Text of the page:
How to Survive the Menopause – Part 2: Practical Tips

How to survive the menopause Part 2

So how can you survive the menopause? The following list of remedies will support you during this frustrating time and lead you to a healthier, happier lifestyle:

The first step is speaking to your GP about your options for hormone management, such as a short course of HRT (Hormone Replacement Therapy) to ease yourself through the hormonal transition, though do research this first and if you are unsure of side effects, then maybe a more holistic option would be right for you.

There are lots of private hormone specialists out there too, if you are willing to spend a little more on a course of therapy.

Keep cool with a cooling mist spray, which you can buy, or make yourself at home by putting your water spray bottle in the fridge, maybe adding in a calming scent such as Chamomile or Lavender for extra relaxation.

Staying well hydrated. Ice based smoothies and fruit drinks are a great healthy way to stay cool and well-nourished, also replenishing the vitamins you lose during menopause such as Vitamin A, C, E and B6.

Use an ice pack for instant relief around the neck area/pulse points, to cool your body down. There are also some wonderful wearable cold packs available online such as the ‘My Cold Front’ pads.

How to survive the menopause - Practical tips

Wearing loose clothing made from natural fibres for better airflow to the skin, or ‘wick away’ pyjamas to help get rid of the perspiration. Bamboo fabric is becoming ever more popular as it is also often responsibly sourced too!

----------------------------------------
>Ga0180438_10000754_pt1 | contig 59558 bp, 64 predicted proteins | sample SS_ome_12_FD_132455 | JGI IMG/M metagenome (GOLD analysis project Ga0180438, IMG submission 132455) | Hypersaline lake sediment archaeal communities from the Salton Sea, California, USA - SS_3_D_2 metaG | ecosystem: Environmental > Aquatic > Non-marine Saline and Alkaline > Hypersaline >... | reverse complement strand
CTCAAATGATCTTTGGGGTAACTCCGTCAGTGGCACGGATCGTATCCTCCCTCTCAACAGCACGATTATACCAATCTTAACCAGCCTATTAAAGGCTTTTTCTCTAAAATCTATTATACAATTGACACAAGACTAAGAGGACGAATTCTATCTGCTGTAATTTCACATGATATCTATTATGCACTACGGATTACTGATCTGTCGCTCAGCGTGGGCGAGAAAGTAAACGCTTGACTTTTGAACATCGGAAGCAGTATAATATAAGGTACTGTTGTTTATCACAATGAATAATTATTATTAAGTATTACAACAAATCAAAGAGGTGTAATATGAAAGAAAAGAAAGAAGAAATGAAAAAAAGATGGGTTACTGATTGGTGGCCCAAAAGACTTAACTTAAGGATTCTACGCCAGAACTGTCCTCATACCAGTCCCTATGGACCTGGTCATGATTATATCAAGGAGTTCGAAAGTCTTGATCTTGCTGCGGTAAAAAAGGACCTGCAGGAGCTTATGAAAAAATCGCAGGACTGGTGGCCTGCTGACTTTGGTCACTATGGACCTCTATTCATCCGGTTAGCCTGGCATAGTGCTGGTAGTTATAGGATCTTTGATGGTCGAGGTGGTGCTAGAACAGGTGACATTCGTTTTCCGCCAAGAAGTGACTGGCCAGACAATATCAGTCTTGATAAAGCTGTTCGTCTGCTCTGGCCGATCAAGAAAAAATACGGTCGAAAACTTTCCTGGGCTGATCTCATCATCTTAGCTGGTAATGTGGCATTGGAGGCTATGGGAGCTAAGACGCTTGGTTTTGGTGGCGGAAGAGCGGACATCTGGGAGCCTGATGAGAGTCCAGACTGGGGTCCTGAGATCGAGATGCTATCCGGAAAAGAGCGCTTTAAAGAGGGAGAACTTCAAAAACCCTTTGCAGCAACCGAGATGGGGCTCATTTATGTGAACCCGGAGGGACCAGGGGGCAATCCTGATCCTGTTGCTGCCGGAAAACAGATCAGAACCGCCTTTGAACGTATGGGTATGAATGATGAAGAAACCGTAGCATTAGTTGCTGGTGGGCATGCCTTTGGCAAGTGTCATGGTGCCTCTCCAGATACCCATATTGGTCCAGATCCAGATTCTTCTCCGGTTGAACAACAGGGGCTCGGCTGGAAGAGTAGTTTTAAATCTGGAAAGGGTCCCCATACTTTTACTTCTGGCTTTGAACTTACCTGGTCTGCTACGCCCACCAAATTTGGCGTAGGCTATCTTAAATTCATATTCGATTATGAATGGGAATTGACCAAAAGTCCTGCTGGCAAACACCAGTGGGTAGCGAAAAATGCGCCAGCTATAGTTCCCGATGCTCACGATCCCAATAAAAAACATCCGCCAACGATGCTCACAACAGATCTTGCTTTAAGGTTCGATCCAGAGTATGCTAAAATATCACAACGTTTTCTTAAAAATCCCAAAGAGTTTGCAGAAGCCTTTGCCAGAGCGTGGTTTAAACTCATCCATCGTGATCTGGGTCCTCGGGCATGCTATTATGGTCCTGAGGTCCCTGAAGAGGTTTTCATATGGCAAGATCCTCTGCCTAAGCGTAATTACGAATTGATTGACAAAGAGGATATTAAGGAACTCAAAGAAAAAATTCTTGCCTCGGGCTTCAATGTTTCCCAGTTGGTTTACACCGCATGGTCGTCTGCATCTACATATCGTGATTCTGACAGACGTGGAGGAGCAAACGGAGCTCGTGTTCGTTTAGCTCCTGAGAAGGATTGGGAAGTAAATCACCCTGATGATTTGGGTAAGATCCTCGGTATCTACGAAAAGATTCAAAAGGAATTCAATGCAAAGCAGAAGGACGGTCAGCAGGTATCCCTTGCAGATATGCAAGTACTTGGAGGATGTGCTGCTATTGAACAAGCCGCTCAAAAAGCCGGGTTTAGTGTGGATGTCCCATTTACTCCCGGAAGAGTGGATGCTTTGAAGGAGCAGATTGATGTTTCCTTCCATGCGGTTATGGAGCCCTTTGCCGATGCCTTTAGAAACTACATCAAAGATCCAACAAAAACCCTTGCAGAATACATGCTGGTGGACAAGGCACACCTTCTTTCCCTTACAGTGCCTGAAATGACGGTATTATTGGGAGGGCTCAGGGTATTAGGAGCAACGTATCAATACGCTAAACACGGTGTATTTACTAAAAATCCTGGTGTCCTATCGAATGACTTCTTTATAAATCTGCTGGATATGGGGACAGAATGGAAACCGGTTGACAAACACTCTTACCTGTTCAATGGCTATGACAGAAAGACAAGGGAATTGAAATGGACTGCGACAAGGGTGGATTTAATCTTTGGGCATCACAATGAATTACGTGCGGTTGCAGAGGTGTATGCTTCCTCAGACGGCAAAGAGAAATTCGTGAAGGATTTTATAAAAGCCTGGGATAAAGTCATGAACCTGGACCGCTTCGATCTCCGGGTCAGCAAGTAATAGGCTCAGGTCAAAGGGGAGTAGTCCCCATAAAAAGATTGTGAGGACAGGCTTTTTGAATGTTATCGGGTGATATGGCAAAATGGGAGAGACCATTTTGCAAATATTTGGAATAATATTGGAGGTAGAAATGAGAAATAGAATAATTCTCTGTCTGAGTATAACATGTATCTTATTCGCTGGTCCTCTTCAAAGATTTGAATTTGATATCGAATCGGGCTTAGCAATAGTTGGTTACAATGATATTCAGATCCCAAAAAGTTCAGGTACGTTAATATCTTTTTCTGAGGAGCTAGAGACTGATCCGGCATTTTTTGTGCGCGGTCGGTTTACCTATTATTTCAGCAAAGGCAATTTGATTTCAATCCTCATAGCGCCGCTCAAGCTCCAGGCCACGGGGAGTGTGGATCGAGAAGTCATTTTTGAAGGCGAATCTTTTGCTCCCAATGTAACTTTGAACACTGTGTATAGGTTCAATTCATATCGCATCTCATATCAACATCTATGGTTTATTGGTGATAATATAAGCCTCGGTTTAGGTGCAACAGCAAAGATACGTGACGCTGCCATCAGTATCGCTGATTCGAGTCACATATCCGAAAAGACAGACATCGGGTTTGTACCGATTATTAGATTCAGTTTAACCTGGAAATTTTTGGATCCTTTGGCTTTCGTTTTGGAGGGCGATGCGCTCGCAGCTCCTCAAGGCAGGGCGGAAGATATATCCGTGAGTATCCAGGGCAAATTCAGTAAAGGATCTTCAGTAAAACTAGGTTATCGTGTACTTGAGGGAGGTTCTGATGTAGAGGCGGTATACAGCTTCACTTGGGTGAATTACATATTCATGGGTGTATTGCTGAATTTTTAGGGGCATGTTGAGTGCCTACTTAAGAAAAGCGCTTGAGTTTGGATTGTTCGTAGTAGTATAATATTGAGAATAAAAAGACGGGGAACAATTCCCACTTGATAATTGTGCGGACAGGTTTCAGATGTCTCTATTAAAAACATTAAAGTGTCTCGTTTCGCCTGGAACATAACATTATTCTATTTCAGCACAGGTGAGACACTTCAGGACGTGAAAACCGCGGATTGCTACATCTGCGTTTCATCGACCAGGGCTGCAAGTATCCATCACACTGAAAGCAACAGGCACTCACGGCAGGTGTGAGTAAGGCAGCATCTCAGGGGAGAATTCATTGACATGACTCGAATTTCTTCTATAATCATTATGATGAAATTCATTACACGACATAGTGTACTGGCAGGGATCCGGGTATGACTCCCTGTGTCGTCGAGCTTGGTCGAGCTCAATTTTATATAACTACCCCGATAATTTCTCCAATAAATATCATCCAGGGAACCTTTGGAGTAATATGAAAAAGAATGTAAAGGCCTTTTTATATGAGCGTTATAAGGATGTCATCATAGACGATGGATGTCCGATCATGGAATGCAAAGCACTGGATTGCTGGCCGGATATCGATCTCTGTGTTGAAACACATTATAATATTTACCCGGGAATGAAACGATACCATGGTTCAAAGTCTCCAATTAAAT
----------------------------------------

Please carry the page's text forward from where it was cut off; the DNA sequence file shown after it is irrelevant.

Wear open shoes to allow your feet to stay cool, therefore lowering your overall body temperature – the perfect excuse for a bit of shoe shopping!

Folic Acid – This has in some cases been known to reduce hot flushes. Folic acid can be taken in supplement form and is also found in high concentrations in certain foods such as sweet corn, legumes, whole grains and leafy greens.

Freeze the sheets – Literally, by putting your bed sheets in the freezer for about an hour or so before you sleep, they will be perfect temperature for you to climb into bed – but don’t forget to put them in a plastic bag first or they may get damp!

Alternative therapies – Activities such as Yoga or Acupuncture can encourage you to relax and promote good health, therefore reducing your stress levels, and as a result, reducing hot flushes.

Food for menopause

Eating a healthy diet – avoid spicy foods as these can exacerbate symptoms. Try eating more foods that contain anti oxidants such as green leaves, blueberries, nuts, seeds, oily fish, coconut oil and pulses, which promote healthy skin, hair and nails and overall wellness.

You should also try to avoid too much alcohol and caffeine as these can also induce hot flushes and keep you awake at night.

Aloe Vera – a natural antibacterial, soothing and cooling ingredient can help to relieve dry, itchy, hot skin such as after exposure to the sun.

There are also lots of essential oils that can be applied to the skin (scents can improve your mood, or are great for use in a relaxing massage) and can also be included into some tasty recipes that are said to have various benefits for menopause relief, such as:

  • Basil Oil (Ocimum basillicum) – Lack of concentration, fatigue, lethargy
  • Chamomile Roman (Anthemis Nobilis) – Aches and pains, insomnia, headaches, skin problems
  • Clary Sage (Salvia sclarea) – hot flushes, sweating, insomnia
  • Cypress (Cupressus sempervirens) – Fluid retention, hot flushes, sweating, irritability
  • Peppermint (Mentha piperita) – Hot flushes, sweating, headaches and fatigue
  • Rose Hip Seed (Rosa Rubiginosa) – Has moisturising and anti-ageing properties and contains a natural source of Vitamins A and E, and is a great makeup remover (used in Stratum C Gentle Cleanser)
  • Apricot Kernel (Prunus Armeniaca) – Enriched with vitamins A, C and E which nourish skin and provides excellent antioxidant properties
  • Jojoba – is the closest oil consistency to that of human sebum and is ideal for regaining a balance in moisture to any skin type

Aimee Blackmore Stratum C

Part 1 of How to Survive the Menopause – What to Expect.

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